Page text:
Panelling the walls of the bus is a huge job; we used 4 by 8 foot 5mm superior external grade plywood. This was £30 a sheet which we didn’t realise until after we received the bill!!! We switched to a much cheaper 6mm Malaysian ply for the internal walls (do not use the Chinese we learnt that the hard way) this cost £ 12 a sheet.
Triple checking the measurements is essential at this stage, remember unlike a house a bus or van floor is not always level, therefore it can be hard to find right angles to measure from. Our floor had a 3 cm bow in the middle, and having not sorting this out at the floor laying stage we were unable to make anything outside of the van as every measurement had to be tailored to take into consideration this bowing. This added on weeks to our build.
Our bus had straight walls then a 45 degree angle panel before reaching the ceiling. Therefore when cutting the panels you want to allow them to join up at the right angle as this will be easier to fill in with filler at a later stage.
It took 3 of us to cut the larger wall and ceiling panels with a circular saw. Once each piece was cut, we checked if it fit in the bus well, then we did 3 under coats of white primer. We wanted to achieve a beach like interior so we decided to router long vertical lines into the plywood to achieve a Shiplapthe effect. We used a v groove router bit to achieve this effect. This was difficult to achieve as the router kept jumping about, we had to secure runners into place using clamps for the router to move along for each line that we did! It was very time consuming but the effect in the end is very good.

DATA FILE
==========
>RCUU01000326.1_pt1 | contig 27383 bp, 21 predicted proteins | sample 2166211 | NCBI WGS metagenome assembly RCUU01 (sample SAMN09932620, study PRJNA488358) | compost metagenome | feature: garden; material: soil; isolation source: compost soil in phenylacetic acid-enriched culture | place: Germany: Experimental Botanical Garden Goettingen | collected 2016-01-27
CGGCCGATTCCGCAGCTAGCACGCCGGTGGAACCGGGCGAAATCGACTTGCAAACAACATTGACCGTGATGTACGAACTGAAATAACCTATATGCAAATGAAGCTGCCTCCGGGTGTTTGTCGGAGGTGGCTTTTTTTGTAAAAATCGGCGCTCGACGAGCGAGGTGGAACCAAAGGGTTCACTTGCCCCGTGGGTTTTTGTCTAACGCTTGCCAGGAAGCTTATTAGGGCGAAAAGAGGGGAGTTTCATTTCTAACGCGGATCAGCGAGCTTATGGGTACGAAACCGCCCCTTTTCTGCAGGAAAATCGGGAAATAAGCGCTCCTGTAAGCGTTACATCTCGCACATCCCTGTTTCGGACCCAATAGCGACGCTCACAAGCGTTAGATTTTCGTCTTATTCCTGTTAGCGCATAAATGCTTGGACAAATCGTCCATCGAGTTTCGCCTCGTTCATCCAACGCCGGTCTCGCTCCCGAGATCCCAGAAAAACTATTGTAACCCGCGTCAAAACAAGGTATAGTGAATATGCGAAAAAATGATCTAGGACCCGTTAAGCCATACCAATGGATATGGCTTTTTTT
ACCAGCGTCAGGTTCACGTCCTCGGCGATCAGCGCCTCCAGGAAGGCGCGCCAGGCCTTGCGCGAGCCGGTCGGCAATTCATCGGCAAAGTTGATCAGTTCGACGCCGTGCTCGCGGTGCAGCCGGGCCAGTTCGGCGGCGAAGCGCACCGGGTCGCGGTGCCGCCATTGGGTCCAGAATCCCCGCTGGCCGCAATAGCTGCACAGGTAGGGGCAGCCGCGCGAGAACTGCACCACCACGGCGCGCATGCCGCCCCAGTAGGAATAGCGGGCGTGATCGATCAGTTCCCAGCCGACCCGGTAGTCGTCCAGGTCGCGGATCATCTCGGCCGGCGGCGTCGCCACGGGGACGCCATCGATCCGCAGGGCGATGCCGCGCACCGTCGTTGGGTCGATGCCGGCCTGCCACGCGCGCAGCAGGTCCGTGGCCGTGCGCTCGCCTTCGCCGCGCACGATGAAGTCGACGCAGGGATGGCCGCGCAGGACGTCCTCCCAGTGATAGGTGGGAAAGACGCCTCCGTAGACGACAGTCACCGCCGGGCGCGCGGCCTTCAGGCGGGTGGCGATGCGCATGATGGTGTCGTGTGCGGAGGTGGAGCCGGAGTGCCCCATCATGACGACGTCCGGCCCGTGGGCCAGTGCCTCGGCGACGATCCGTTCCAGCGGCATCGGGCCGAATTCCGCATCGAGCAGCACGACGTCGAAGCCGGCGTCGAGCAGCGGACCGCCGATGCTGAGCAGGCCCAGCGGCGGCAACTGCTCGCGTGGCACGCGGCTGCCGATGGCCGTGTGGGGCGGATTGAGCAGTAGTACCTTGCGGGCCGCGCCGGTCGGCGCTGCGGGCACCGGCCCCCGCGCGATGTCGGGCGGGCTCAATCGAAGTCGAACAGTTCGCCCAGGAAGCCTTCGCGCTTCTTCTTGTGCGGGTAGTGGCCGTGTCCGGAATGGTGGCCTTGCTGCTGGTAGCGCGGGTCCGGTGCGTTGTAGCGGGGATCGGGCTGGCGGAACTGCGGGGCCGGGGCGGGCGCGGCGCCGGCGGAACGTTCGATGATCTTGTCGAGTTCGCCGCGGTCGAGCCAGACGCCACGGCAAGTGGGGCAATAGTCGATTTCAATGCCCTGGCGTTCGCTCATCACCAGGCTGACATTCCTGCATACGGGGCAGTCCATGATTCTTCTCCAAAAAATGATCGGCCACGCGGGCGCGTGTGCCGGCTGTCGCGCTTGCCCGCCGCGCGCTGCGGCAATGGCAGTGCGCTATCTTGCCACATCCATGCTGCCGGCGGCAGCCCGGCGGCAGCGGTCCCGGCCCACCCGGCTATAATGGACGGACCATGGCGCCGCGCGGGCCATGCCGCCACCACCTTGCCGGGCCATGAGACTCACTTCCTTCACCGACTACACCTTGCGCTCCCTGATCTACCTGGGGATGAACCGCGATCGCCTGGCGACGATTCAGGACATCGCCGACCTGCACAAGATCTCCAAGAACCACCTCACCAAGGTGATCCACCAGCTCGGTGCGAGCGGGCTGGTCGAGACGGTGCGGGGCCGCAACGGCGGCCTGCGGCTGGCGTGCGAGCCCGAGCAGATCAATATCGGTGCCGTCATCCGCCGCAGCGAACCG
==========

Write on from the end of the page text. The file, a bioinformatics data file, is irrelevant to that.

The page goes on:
We drilled the panels in using a countersink drill bit to ensure the screws will be hidden when you fill over them at a later stage. You want to ensure you are drilling them onto the wooden frame behind using 16 mm screws. We found that in some areas our insulation was too thick and we had to slice some of it away using kitchen knives, so try to ensure that your wooden framing is thicker than your insulation so that the panels sit flush against it.
Essential Equipment for this stage: large sheets of plywood, measuring tape, circular saw, right angle large ruler, jigsaw, router, clamps, drill, screws